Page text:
A Nazi official, his wife, and a traveling performer struggle to rebuild their lives in the immediate aftermath of World War II in Kosack and Overmann’s historical novel.
With “the chaos of the Nazis” behind him, former Gestapo higher-up Franz Tegge must now “survive the peace.” After he turns himself over to the Americans, he’s plucked from a POW camp by the U.S. Army’s secret service, which enlists him to track down fellow Nazis trying to evade capture by leaving Berlin. As Franz keeps tabs on his former colleagues, his wife, Mathilde, performs forced labor with other Nazi wives, clearing away rubble for long hours, clambering over “fragments of cobblestones left by burned-out tanks, eviscerated cars, tipped over advertisement pillars.” She brings her measly rations home to her extended family, including her own two children; her sister, a pious pastor’s wife; and her sister’s two kids. On a dare, two of the youngsters climb a bombed-out apartment building, and tightrope walker Camillo Baumgartner saves Mathilde’s eldest, Karla, from falling to her death. His act of generosity sparks a slow-burning flirtation between him and Mathilde, as well as plenty of raised eyebrows from neighborhood gossips, who disapprove of Germans socializing with “Gypsies.” Keja, a performer in Camillo’s troupe, likewise objects to the budding romance; however, she soon finds out that Camillo’s involvement with the Tegge clan may have less to do with his love for Mathilde than his past with Franz. As they use elements of classic melodrama, the authors sometimes let their prose overheat: “Irrational, powerful fear tore at Mathilde’s stomach as her fear became a fear of fear itself.” For the most part, though, the duo’s English-language debut finds emotional resonance in even its smallest details, such as a 2-year-old fast asleep despite the thunder of bombs outside his door or a starving teenager relishing her first piece of spearmint gum. Although the Franz and Camillo chapters push the narrative forward, Mathilde is the novel’s emotional core—a multifaceted woman who’s all too aware that her “dread over what Franz had done” casts a shadow over her choices.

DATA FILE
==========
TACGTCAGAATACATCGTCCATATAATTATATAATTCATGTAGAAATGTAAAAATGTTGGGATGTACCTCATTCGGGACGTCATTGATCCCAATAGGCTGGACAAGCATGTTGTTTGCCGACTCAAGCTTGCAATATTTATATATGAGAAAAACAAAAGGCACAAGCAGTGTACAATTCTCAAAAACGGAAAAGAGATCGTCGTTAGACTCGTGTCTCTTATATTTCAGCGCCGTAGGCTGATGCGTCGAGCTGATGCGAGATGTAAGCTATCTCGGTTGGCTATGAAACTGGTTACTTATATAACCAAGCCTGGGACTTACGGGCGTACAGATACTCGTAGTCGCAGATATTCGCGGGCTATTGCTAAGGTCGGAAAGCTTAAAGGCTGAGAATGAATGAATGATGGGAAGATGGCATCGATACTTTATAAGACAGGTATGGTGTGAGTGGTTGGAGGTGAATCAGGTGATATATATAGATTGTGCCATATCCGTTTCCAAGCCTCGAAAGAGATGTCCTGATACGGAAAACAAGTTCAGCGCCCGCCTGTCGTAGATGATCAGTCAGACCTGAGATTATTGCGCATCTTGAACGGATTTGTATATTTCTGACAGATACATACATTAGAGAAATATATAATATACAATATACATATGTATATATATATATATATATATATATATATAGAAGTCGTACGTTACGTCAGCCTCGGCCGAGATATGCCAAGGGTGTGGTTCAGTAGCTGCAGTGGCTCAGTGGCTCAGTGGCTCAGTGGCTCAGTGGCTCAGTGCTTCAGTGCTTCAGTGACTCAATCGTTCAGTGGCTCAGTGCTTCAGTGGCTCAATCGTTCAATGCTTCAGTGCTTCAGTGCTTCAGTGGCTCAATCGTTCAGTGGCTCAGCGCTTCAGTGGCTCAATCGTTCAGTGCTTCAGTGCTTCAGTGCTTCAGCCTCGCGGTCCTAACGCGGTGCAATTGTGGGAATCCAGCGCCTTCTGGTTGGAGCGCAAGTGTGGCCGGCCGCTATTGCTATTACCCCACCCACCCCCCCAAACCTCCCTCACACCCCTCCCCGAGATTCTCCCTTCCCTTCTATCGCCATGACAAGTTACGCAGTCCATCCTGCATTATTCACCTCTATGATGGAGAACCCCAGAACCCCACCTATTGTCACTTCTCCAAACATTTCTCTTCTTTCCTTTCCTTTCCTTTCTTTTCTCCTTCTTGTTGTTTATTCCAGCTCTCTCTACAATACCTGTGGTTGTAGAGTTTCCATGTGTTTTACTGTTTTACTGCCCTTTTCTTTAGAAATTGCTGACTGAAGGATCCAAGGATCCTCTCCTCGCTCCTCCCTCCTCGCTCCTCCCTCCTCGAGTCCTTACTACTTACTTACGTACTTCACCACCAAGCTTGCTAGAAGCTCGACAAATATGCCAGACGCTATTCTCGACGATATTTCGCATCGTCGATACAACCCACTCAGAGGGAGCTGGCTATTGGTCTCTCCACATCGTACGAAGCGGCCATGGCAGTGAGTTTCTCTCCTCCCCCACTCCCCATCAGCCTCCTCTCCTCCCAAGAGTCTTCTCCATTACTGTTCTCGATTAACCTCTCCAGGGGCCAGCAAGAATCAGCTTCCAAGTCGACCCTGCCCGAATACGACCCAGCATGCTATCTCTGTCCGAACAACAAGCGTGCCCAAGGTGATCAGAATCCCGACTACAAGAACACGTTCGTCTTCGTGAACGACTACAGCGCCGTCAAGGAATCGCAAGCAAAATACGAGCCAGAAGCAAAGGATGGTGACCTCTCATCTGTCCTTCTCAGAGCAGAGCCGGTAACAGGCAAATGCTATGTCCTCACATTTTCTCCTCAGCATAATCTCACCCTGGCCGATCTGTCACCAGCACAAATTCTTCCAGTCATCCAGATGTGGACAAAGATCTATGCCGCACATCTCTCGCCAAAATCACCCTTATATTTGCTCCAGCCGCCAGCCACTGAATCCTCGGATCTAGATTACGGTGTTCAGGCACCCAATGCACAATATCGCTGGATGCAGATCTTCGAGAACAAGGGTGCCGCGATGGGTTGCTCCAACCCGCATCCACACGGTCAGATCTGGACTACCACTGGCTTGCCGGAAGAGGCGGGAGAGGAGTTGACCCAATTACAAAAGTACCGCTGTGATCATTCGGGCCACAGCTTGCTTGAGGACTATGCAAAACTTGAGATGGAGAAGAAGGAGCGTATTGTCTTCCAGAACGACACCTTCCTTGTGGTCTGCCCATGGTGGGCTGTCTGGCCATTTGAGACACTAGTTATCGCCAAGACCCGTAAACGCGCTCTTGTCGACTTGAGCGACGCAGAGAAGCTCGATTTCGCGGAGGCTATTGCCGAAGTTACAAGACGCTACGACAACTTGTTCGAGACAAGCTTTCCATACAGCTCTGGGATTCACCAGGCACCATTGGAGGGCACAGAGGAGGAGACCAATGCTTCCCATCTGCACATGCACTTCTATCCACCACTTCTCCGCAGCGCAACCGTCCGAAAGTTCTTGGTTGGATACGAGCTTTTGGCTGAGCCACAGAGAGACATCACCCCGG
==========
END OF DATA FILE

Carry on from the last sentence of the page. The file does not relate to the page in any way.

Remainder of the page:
A complex, compassionate novel about Germans coming to terms with their actions during WWII.